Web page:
What are the strangest car features ever made?

These days there are so many gizmos on modern cars that it’s often hard to even tell what’s what.

Not just that, but the advancements in technology are happening so quickly that we tend to just take things completely for granted. Something like electronic traction control, or even ABS brakes, would have been absolutely revolutionary technologies, but give it a few years and nobody really gives a hoot.

However, if you think that these sorts of things are an entirely modern concept, it’s interesting to note that car manufacturers have actually been experimenting with all sorts of weird and wonderful creations on their cars for as long as they’ve been building them.

Some of these ideas, like the aforementioned ABS or traction control, turned out to be so useful that they’ve stood the test of time and now come as standard on pretty much every new car. Others, well, just didn’t age quite so gracefully.

For every good idea there has to be at least 20 bad ones, but it’s only ever the greats that get remembered. In honour of those forgotten, but no less hilarious, inventions, here’s some of the strangest car features that were ever made!

Water-balloon bumpers

Back before modern crumple zones were a thing, where specific areas of the car are built to collapse and absorb energy when you crash your car, many cars and even buses were equipped with bumpers that were filled with water.

Not only that, but they were specifically designed to explode and squirt water all over the road to help diffuse kinetic energy in the event of an accident. The result? Giant water balloons! Interestingly, this technology lives on today in the form of water-filled crash bumpers that are often placed in high-speed areas of roads, racetracks and motorways.

Rocket brakes

The idea of putting rockets on a car is nothing new; for as long as there has been rocket technology, there have been people who have toyed with the idea of strapping a big jet engine to a set of wheels and seeing what happens; take the Bloodhound SSC crew, for example!

Rocket brakes, however, are not such a common idea, and it’s not really hard to imagine why. It might sound like a completely awesome idea to a six year old, but given the fire risk and the sheer cost of exploding your car every time you need to slow down, it’s probably not all that practical.

Incredibly though, a few cars complete with rocket booster brakes did actually get built in 1946, but it didn’t take long for the idea to be shelved.

Wipers for your headlights

Anybody who’s ever had to walk home in the rain with glasses on will no doubt remember wishing at once stage or another for a pair of glasses with window wipers on. Well, how’s this for an idea – window wipers for your headlights? Right? Guys…?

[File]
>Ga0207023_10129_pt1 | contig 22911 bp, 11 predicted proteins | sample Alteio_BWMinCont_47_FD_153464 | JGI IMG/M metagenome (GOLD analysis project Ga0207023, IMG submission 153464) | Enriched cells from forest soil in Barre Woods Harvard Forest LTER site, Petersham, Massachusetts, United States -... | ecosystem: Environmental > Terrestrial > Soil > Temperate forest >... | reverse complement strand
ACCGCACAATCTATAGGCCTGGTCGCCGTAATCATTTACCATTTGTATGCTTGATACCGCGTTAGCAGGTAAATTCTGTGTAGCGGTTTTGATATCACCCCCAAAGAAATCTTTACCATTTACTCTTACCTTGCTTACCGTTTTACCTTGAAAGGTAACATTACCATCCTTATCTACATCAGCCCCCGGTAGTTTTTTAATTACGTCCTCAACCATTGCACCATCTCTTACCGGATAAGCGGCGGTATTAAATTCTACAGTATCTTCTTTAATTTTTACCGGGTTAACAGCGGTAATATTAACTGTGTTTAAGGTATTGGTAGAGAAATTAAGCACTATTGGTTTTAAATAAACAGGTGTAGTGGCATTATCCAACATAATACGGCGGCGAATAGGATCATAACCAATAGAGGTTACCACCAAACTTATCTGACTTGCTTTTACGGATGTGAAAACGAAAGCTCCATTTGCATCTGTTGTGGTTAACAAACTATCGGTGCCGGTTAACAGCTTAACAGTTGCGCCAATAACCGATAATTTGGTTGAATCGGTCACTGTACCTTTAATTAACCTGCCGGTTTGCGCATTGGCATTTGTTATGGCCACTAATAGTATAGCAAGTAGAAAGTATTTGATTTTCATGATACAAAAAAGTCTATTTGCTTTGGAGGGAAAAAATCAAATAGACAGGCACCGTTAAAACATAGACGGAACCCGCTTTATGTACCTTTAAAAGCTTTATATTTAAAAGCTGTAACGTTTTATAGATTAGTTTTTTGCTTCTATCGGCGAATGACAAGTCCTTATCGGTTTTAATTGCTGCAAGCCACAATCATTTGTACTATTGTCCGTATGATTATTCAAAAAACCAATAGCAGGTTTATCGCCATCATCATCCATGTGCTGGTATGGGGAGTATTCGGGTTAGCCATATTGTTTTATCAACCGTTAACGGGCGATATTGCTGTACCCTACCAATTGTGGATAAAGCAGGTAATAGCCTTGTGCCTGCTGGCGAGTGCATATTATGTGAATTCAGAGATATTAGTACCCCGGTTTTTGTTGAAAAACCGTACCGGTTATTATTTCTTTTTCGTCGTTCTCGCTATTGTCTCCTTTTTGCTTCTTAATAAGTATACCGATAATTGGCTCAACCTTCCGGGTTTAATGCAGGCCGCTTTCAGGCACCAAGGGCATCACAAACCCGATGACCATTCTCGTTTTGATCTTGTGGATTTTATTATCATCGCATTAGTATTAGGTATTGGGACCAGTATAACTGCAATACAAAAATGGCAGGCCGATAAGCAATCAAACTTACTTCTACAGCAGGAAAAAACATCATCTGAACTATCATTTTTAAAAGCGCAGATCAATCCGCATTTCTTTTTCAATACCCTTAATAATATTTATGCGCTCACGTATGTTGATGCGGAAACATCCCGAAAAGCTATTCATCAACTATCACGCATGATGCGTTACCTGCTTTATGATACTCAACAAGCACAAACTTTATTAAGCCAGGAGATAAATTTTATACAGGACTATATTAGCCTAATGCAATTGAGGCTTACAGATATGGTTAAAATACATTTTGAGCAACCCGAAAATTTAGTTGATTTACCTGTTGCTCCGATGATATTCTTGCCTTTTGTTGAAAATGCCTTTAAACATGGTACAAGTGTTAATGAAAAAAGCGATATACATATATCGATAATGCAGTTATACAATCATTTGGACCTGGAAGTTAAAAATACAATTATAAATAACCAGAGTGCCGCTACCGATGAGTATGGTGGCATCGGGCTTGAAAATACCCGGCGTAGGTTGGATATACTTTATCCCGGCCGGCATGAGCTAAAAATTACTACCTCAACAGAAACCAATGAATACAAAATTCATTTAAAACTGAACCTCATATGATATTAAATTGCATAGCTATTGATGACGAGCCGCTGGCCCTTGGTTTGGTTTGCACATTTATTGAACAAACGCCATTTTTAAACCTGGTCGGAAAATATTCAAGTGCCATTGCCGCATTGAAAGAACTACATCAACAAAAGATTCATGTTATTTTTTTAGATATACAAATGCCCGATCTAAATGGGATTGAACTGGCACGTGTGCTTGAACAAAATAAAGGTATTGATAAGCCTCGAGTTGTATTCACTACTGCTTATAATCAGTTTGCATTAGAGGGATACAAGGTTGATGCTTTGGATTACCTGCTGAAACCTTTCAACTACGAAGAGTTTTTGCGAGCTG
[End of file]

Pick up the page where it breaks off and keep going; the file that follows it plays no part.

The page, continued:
It’s not actually that much of a rarity, though; plenty of European cars come with wipers on the headlights along with jets that spray washer fluid onto the lights in order to keep them clean, saving you having to give them a scrub now and again.

Curb feelers

Do you have a nasty habit of scraping your alloys against the curb? You might be interested in a set of curb feelers, which act like little metal whiskers on either side of your car to help you more easily detect where the road ends and footpath begins.

First introduced on American hot rods in the 50s, they do serve a pretty good purpose when you’re looking to save your car from unnecessary damage, but you have to admit that they do just look a little bit naff…

Pedestrian airbags

Unlike rocket brakes, this isn’t some crazy idea that’s been relegated to the history books. In fact, Land Rover actually included pedestrian airbags on the new Land Rover Discovery Sport in an effort to improve the safety of the car.

You have to admit, though, the idea is just a little bit odd. They essentially work the same way as airbags on the inside except that they’re, well… On the outside…

Activating within just 60 milliseconds of the front bumper’s pressure tube sensing a person or other object hitting the car, an airbag pops out of the bonnet to bounce the pedestrian off the front and – it’s hoped – stop them from ending up having to be scraped off your windscreen.


No, not like the child catcher from Chitty Chitty Bang Bang, think more like the cow catcher grilles that were fitted to olden-timey steam trains in the late 1800s.

Acting kind of like the grandad to the modern airbag, albeit a lot more metallic and a lot less safe, the pedestrian-catcher was pioneered by the O’Leary Fender Company, who felt that the obvious way to reduce injuries and fatalities was to strap a metal plow to the front of every car.

Any unlucky soul who found themselves hit by the car would simply be scooped up and pushed out of the way, rather than roll under the wheels. Crude, but you have to admire the effort nonetheless!

Ejector windscreens

Equipped on the Preston Tucker 48, which was designed to be the most technologically-advanced car in its time back in the late 1940s, ejector windscreen technology was one to really give you nightmares.

It was designed so that in the event of a collision, occupants in the vehicle would simply pop out the front of the car via the special windscreen, which was shatterproof and would launch itself out the front. Great thinking!

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